update-manager-corepackage is installed. On many systems, this package might already be available.
sudo apt install update-manager-core
Confirm the release-upgrader is set to the correct release update mode. The file
/etc/update-manager/release-upgradesmust include the line
sudo cat /etc/update-manager/release-upgrades
- File: /etc/update-manager/release-upgrades
1 2 3 4 5 6 7 8 9 10 11 12 13 14 15 16
# Default behavior for the release upgrader. [DEFAULT] # Default prompting and upgrade behavior, valid options: # # never - Never check for, or allow upgrading to, a new release. # normal - Check to see if a new release is available. If more than one new # release is found, the release upgrader will attempt to upgrade to # the supported release that immediately succeeds the # currently-running release. # lts - Check to see if a new LTS release is available. The upgrader # will attempt to upgrade to the first LTS release available after # the currently-running one. Note that if this option is used and # the currently-running release is not itself an LTS release the # upgrader will assume prompt was meant to be normal. Prompt=lts
do-release-upgradecommand to start the upgrade.To force an upgrade from the latest supported release to a development release, use the command
do-release-upgrade -d. This guide focuses on upgrading to the latest supported release and does not use this flag.
If the operation is performed using a SSH connection, Ubuntu verifies the SSH connection details and asks whether to continue. Answer
Continue running under SSH? This session appears to be running under ssh. It is not recommended to perform a upgrade over ssh currently because in case of failure it is harder to recover. If you continue, an additional ssh daemon will be started at port '1022'. Do you want to continue?
Ubuntu asks the user to confirm the new SSH port is allowed through the firewall. The port should already be open. Press the Enter key to continue.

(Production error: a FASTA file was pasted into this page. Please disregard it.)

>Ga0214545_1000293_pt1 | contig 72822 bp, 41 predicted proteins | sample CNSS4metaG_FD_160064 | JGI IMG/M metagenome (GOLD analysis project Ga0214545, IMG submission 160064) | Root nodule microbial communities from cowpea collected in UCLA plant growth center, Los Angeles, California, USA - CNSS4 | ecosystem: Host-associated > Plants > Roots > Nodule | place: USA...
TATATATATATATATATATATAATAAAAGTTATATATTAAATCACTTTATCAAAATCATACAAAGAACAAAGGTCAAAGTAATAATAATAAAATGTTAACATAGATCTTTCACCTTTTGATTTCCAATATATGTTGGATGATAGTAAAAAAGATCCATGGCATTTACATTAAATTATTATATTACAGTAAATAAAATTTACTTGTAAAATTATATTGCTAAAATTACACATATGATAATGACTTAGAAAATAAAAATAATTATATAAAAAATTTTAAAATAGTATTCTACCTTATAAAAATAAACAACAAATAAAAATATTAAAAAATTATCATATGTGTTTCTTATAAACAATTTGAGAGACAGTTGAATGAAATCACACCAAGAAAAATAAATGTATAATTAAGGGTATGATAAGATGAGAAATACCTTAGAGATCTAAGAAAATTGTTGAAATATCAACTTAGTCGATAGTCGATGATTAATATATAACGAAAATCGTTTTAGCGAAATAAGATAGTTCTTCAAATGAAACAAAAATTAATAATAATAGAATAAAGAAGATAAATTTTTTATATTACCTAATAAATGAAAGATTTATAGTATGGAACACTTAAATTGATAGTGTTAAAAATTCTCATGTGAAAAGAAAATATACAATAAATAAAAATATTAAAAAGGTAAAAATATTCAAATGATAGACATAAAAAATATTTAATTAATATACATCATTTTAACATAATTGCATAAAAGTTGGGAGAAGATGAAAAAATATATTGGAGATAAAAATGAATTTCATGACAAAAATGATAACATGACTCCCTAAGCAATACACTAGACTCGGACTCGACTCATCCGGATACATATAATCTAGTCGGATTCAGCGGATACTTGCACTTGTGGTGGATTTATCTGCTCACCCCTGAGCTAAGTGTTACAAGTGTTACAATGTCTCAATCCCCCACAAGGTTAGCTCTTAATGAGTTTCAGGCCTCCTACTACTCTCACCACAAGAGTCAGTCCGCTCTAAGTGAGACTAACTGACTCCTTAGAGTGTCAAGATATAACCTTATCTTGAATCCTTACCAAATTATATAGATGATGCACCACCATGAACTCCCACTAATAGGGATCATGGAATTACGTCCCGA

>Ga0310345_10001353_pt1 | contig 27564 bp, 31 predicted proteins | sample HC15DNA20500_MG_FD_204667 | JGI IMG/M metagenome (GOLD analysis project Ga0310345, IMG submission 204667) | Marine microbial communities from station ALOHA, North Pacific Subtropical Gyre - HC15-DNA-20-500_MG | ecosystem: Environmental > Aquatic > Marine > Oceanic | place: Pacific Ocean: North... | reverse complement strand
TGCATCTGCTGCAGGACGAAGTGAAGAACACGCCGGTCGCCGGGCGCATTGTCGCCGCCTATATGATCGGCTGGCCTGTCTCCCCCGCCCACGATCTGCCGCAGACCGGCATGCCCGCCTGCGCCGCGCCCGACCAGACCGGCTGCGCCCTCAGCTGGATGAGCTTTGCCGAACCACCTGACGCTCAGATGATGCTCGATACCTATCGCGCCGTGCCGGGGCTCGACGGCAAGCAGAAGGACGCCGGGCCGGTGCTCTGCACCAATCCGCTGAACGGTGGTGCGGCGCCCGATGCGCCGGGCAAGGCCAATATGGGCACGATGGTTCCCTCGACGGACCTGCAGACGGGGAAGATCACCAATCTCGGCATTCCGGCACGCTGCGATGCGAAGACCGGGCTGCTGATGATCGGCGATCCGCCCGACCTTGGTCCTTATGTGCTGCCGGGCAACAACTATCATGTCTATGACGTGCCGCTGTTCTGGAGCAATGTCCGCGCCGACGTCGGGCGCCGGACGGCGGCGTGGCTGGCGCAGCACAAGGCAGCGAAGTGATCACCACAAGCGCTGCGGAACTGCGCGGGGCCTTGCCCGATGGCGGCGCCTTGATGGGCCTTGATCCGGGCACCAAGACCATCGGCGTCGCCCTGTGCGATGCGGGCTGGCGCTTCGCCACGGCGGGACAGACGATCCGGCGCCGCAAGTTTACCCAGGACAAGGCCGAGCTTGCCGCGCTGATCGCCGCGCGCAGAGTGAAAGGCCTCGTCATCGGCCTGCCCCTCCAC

Starting additional sshd To make recovery in case of failure easier, an additional sshd will be started on port '1022'. If anything goes wrong with the running ssh you can still connect to the additional one. If you run a firewall, you may need to temporarily open this port. As this is potentially dangerous it's not done automatically. You can open the port with e.g.: 'iptables -I INPUT -p tcp --dport 1022 -j ACCEPT' To continue please press [ENTER]
Ubuntu reads through the list of packages, builds the dependencies, and searches for internal package mirrors. If no mirrors are available, it prompts for approval to rewrite the
Fetched 336 kB in 0s (0 B/s) Reading package lists... Done ... No valid mirror found While scanning your repository information no mirror entry for the upgrade was found. This can happen if you run an internal mirror or if the mirror information is out of date. Do you want to rewrite your 'sources.list' file anyway? If you choose 'Yes' here it will update all 'focal' to 'jammy' entries. If you select 'No' the upgrade will cancel. Continue [yN]
Ubuntu downloads the new packages and files. It determines which packages are no longer supported and requests approval to proceed. It also calculates how long the upgrade might take. To continue with the upgrade, answer
y.To see details about the packages to be removed, installed, and upgraded, enter
qto exit the details screen. Then enter
yto continue with the upgrade.
Do you want to start the upgrade? 14 installed packages are no longer supported by Canonical. You can still get support from the community. 5 packages are going to be removed. 91 new packages are going to be installed. 571 packages are going to be upgraded. You have to download a total of 552 M. This download will take about 2 minutes with you connection. Installing the upgrade can take several hours. Once the download has finished, the process cannot be canceled. Continue [yN] Details [d]